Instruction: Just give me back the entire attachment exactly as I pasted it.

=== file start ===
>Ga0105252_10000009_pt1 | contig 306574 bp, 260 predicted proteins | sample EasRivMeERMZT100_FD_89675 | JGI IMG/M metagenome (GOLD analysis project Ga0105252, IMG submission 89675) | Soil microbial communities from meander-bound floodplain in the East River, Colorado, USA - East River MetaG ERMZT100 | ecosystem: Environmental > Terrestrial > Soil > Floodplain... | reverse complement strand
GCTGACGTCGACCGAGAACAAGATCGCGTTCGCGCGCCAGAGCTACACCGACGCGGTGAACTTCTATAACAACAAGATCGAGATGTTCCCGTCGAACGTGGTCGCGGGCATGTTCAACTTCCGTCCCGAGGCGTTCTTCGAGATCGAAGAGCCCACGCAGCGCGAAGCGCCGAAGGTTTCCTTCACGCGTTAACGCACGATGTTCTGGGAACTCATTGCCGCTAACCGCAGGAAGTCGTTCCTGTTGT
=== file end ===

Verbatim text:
>Ga0105252_10000009_pt1 | contig 306574 bp, 260 predicted proteins | sample EasRivMeERMZT100_FD_89675 | JGI IMG/M metagenome (GOLD analysis project Ga0105252, IMG submission 89675) | Soil microbial communities from meander-bound floodplain in the East River, Colorado, USA - East River MetaG ERMZT100 | ecosystem: Environmental > Terrestrial > Soil > Floodplain... | reverse complement strand
GCTGACGTCGACCGAGAACAAGATCGCGTTCGCGCGCCAGAGCTACACCGACGCGGTGAACTTCTATAACAACAAGATCGAGATGTTCCCGTCGAACGTGGTCGCGGGCATGTTCAACTTCCGTCCCGAGGCGTTCTTCGAGATCGAAGAGCCCACGCAGCGCGAAGCGCCGAAGGTTTCCTTCACGCGTTAACGCACGATGTTCTGGGAACTCATTGCCGCTAACCGCAGGAAGTCGTTCCTGTTGT